Joyce – Where do you live? I’ve never heard of anyone doing that near me. That would be fantastic!

  20. qutinssays:

    It’s kind of funny that I stumbled on this post. I just cracked open my coconut for making breakfast tomorrow. Well, in India, at my home we used an iron cleaver to break it open. Here, I just use the back of my cleaver and give it a few good bangs and it cracks. I do use a coconut scraper that you can sit on to scrape my coconut, just out of habit, lol! Luckily, I found the scraper at the local Thai store :)
    Your recipes looks great. I love the recipe for the Latik :) Great blog, btw!

  21. joycesays:

    oops i forgot to mention where i live. don’t be disappointed though…

    i live in the philippines. there’s coconut EVERYWHERE!

  22. Karensays:

    If you use the back of a heavy clever and whack around the circumference of the coconut it opens easy and right in your hand. (Check YouTube videos) Have a bowl with wire strainer in it handy so you can catch all the yummy water once you’ve cracked into the nut. No smashing on the concrete or and thing like that. However you might want to put down a sturdy cutting board that can take all the dents and dings it might get when you whack the rest halves into smaller pieces to the get the meat out. I did some damage to my good, handmade, 35 yr old walnut cutting board this way. Liv and learn as they say. The cutting board is sandable to no loss there really.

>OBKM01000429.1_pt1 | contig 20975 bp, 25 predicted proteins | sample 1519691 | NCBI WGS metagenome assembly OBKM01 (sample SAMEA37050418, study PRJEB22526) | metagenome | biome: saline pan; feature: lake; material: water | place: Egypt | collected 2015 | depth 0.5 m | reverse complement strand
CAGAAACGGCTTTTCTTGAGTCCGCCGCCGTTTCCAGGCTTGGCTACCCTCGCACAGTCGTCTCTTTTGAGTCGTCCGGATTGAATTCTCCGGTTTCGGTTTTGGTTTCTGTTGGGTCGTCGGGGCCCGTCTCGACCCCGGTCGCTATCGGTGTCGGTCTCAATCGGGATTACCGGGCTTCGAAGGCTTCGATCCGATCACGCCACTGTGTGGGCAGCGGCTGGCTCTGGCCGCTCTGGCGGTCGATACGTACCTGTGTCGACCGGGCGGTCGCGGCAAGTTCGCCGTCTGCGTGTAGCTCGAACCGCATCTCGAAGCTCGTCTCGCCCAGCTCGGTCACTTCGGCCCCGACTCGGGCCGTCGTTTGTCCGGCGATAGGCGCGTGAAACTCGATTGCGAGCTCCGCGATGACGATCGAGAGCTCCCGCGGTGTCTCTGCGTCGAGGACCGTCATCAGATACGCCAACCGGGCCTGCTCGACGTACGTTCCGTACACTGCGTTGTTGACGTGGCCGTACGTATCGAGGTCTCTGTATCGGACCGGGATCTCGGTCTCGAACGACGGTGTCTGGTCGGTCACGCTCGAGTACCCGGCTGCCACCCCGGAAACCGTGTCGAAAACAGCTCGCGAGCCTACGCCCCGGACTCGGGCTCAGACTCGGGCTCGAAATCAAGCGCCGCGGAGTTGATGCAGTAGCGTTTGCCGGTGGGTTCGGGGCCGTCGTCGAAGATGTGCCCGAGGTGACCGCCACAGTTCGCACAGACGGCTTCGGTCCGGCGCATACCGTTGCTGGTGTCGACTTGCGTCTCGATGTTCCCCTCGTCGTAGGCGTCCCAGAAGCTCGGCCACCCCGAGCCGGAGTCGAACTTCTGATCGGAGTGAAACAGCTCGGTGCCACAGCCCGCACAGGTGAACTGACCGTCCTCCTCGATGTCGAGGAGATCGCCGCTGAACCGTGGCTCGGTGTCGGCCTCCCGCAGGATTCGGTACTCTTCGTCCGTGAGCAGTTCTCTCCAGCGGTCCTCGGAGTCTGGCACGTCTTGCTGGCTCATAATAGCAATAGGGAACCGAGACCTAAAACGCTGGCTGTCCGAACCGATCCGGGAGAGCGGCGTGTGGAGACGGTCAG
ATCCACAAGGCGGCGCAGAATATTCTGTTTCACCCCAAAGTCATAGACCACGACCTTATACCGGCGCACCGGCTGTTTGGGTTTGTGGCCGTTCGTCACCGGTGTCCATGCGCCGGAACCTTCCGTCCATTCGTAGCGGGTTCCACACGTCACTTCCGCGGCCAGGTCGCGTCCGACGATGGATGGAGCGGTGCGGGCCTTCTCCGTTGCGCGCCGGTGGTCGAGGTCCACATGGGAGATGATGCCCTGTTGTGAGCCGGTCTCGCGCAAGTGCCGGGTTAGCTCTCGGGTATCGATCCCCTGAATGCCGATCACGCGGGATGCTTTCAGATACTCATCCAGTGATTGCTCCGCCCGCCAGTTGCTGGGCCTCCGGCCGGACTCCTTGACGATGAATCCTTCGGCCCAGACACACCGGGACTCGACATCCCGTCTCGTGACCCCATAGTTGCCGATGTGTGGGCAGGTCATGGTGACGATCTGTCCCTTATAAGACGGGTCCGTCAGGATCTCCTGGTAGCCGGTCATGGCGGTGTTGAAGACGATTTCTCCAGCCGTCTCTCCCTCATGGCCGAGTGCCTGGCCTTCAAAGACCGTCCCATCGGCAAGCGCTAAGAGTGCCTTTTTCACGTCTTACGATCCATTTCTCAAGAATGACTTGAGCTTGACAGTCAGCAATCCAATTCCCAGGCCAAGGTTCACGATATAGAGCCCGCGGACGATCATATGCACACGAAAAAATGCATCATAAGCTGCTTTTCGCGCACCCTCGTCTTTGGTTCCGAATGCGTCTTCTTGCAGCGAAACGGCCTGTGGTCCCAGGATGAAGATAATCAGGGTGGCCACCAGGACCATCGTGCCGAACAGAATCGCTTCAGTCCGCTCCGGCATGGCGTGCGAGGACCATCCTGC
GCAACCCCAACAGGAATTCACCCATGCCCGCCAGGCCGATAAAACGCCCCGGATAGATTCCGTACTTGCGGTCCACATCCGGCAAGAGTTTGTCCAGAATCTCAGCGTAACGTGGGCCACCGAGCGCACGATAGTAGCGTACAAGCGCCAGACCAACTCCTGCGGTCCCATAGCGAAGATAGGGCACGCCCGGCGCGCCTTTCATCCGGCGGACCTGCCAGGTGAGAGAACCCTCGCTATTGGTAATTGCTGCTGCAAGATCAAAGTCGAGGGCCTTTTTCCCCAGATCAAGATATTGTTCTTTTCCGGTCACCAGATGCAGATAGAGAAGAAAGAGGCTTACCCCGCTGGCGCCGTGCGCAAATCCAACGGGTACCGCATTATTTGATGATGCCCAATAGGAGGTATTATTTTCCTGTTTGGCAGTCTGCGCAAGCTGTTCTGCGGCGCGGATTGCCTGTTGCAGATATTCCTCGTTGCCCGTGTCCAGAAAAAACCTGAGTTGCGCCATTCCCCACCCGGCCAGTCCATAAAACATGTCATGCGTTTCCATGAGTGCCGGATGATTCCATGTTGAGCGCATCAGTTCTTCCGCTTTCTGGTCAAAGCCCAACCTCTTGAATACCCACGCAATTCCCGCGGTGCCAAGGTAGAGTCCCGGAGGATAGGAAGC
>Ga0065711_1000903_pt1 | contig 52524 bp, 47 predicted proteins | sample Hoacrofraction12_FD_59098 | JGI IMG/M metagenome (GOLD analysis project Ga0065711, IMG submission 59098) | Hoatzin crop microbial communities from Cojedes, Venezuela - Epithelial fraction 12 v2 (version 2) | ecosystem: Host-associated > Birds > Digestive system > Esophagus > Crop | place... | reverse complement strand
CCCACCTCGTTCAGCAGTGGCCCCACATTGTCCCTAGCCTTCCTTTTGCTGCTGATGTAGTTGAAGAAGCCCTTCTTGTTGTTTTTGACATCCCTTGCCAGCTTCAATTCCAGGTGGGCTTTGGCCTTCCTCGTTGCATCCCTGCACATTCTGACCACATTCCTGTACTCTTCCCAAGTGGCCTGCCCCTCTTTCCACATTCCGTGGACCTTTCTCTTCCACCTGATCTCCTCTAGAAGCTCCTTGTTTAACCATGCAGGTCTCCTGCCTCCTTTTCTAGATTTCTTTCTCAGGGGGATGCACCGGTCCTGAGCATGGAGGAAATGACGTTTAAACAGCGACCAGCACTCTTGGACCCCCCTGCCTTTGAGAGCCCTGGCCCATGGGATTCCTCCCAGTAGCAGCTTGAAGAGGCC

24. Anonymoussays:

    Just a bit of information on cracking coconut. Put it in the freezer, whole, overnight. In the morning it will be cracked and the milk can be saved by draining into a container as it defrosts. It is much easier to remove the coconut from the shell when done this way.

  25. Anonymoussays:

    I have a recipe for s fab Almond Bavarian that I always used the moist canned coconut in. Now what? Do I have to cook the fresh coconut meat or can I use it straight from the shell then shredded? The Bavarian looks so beautiful in its white, pristine form. Thanks so much. What is this world coming to when all the great food stuffs are becoming harder and harder to procure? This Christmas, plum pudding!

  26. Valeriesays:

    I did shred mine so I could play with my Christmas present, a Ninja. Made the job of shredding a breeze. It’s now on the stove. Sweetened with coconut sugar so my coconut will be a pretty shade of brown.
    As for the cracking of the coconut, found some really easy instructions on You Tube, go figure. Easiest clean up was the fact that the coconut, after it was drained of its water, was wrapped in a towel for its ceremonial cracking.

    Thanks for the instruction. I look forward to using this in many items.

  27. Amandasays:

    i am intrigued by this recipe. i am really in love with anything that is do it yourself in the kitchen. sounds great. def something i am going to try. i am wondering if it would work in a food dehydrator too. this would allow it to be stored in an airtight container without refrigeration. may have to try it. anyone have any thoughts on this?

  28. Loved your post and detailed description! My mom after cracking the coconut open heats it on the stove for a few seconds the shell side out and voila the coconut slides out!